Athletes at the Tokyo Olympic Games look set to be given some leeway to protest by the International Olympic Committee (IOC).
Ahead of last year's postponement of the Games, the IOC warned that "Gestures of a political nature, like a hand gesture or kneeling" or not adhering to medal ceremony protocols could result in an athlete being punished.
They had described actions like taking a knee or holding up a raised fist as "divisive disruption".
The IOC are covered by Rule 50 of their code which outlaws "demonstrations of “political, religious or racial propaganda” on Olympic sites.
However, Insidethegames reports that the IOC are climbing down from their position.
They say the IOC's Athletes' Commission is discussing whether to allow protests at specific times and places during the games.
Athletes could be allowed take a knee or raise a fist when announced at their platform at the aquatic centre, for instance, or when lining up before football matches.
Protests during medal ceremonies or in the athletes' village will remain off-limits for protests.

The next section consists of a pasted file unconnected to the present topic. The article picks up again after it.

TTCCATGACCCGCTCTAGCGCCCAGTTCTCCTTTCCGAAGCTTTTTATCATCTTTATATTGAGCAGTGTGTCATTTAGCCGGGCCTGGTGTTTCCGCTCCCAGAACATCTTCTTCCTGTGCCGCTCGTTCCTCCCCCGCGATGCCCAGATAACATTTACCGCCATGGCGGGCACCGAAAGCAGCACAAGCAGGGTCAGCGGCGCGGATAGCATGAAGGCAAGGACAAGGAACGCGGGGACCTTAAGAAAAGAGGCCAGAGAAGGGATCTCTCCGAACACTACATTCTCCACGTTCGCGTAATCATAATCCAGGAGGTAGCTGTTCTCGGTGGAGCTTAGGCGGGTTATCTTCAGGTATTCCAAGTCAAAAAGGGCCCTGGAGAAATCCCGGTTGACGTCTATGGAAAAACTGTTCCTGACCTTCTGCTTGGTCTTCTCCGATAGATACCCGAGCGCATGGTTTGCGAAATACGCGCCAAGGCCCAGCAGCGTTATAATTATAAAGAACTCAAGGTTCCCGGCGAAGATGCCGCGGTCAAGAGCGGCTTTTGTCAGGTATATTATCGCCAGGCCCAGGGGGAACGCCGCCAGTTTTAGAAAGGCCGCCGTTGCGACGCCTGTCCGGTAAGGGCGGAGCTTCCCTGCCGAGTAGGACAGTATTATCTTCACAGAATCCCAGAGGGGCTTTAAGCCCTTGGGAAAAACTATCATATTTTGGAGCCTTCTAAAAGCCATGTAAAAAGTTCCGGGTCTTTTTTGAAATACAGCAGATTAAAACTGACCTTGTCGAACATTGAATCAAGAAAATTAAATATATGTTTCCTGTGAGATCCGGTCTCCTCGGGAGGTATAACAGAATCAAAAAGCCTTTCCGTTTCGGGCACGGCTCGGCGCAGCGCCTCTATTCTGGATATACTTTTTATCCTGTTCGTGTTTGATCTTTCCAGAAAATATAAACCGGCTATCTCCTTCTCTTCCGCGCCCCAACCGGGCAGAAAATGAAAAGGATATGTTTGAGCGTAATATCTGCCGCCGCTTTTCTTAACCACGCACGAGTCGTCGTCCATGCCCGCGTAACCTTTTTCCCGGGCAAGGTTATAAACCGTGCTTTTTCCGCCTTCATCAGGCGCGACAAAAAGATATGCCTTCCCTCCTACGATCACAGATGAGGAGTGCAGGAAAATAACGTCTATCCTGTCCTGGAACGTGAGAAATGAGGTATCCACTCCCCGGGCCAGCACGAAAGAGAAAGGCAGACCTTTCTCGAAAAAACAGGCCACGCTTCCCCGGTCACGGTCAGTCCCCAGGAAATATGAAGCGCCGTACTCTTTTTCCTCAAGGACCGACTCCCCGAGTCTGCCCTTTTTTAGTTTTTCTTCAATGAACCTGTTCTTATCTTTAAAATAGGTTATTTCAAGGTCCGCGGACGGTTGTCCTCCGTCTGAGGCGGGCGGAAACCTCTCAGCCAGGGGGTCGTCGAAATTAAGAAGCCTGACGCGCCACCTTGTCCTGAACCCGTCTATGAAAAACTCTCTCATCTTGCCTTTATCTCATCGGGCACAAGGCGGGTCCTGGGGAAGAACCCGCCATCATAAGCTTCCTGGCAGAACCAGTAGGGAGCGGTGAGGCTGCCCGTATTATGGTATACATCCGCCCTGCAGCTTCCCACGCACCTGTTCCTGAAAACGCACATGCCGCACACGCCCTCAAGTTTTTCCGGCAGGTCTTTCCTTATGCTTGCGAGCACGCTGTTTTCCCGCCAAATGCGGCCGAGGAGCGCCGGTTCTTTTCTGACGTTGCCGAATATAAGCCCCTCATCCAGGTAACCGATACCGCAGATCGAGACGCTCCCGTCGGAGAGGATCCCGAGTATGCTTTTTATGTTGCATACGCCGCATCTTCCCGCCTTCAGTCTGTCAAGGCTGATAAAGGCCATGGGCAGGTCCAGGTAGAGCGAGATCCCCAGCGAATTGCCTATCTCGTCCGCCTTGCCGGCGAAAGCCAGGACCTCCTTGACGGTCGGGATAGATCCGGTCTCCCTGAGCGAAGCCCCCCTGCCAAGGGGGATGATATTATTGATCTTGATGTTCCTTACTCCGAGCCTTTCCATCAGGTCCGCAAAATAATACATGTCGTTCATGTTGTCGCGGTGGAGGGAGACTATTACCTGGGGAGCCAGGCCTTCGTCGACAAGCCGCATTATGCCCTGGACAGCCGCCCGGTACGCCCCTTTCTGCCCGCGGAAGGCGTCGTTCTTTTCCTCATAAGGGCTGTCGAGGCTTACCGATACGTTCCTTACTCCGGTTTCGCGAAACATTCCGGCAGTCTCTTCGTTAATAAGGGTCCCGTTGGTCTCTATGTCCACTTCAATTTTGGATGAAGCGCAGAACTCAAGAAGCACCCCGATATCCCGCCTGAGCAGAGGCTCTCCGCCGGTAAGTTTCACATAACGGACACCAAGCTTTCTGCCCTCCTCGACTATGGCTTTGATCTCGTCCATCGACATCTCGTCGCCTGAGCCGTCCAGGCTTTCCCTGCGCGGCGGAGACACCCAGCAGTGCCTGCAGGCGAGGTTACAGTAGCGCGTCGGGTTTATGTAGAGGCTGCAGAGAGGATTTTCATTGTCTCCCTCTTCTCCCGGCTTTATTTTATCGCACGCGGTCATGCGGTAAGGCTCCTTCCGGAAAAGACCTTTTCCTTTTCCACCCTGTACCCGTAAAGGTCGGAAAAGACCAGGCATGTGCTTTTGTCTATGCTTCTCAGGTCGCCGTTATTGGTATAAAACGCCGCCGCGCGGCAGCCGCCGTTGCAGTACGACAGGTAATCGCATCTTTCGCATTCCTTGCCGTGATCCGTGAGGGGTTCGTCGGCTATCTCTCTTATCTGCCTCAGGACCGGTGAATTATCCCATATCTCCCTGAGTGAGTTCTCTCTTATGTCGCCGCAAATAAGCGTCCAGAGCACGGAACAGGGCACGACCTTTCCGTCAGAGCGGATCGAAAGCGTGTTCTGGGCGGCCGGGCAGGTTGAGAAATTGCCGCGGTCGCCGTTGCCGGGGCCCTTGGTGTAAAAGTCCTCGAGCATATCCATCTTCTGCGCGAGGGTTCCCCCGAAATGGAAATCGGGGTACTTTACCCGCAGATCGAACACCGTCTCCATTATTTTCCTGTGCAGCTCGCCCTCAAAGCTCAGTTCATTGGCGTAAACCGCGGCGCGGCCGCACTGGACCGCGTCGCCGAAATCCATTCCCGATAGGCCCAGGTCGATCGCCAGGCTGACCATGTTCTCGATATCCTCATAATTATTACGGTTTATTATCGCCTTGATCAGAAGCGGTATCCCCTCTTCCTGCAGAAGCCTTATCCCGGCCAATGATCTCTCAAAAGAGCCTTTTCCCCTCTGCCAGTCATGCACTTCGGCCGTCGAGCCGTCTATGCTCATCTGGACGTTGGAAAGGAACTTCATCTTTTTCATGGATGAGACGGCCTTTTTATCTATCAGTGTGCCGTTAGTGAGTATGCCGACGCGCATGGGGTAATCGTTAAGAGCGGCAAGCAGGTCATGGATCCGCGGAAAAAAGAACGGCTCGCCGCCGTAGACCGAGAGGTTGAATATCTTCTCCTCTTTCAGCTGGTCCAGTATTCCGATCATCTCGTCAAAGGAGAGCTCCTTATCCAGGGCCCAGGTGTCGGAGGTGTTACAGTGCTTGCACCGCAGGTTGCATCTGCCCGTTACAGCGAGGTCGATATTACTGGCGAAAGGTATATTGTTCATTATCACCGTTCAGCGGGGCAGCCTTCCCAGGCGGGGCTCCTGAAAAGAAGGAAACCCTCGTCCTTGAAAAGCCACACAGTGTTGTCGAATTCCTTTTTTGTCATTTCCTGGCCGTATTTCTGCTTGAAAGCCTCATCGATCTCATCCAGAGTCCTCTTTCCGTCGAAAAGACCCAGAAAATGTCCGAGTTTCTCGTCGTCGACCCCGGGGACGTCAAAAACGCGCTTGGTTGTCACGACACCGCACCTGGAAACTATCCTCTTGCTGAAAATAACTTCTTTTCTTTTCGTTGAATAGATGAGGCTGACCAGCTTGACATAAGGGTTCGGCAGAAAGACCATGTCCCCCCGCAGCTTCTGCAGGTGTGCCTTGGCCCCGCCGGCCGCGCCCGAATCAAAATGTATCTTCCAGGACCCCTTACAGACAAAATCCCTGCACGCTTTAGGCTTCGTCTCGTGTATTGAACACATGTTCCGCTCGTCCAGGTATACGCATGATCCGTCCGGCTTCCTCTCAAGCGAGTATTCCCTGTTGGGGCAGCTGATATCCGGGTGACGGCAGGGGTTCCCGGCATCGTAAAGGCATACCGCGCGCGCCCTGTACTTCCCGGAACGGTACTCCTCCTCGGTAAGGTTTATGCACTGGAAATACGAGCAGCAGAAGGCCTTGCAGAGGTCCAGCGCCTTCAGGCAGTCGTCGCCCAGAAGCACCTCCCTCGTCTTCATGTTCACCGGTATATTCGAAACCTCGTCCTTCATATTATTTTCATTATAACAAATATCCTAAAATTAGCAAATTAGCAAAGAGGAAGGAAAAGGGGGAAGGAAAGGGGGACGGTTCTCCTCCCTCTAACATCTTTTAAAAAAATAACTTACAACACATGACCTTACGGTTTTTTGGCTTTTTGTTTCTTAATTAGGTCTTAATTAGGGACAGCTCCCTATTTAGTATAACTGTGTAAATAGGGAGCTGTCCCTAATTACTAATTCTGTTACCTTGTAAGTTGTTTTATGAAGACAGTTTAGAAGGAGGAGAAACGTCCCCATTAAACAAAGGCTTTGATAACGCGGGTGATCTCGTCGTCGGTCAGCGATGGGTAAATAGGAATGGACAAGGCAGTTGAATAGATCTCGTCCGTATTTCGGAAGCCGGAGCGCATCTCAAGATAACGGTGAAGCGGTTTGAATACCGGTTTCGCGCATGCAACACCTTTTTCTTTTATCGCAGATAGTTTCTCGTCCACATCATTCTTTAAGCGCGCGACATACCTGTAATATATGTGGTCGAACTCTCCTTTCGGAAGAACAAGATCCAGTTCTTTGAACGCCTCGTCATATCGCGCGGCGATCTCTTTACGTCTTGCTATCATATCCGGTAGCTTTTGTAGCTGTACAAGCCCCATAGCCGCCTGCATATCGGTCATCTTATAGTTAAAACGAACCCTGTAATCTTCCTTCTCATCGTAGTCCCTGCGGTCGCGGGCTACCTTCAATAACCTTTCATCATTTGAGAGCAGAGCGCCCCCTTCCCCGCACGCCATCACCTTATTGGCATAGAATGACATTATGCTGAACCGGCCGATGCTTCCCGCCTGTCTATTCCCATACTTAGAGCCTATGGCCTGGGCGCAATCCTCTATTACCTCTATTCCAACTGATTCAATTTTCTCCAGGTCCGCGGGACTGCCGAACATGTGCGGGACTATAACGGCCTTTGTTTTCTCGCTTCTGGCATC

The Athletes' Commission held a call to discuss such issues on Friday, and any changes to Rule 50 would still require approval from the IOC Executive Board.
The move will bring back memories of the 1968 Olympics in Mexico City, when 200m medalists Tommie Smith and John Carlos were kicked out of the Olympic Village of raising gloved fists during their medal ceremony. Famously, the gloves had been given to them by other man on the podium - silver medalist Peter Norman.
The opening ceremony for the XXXII Olympiad gets underway on Friday July 23.
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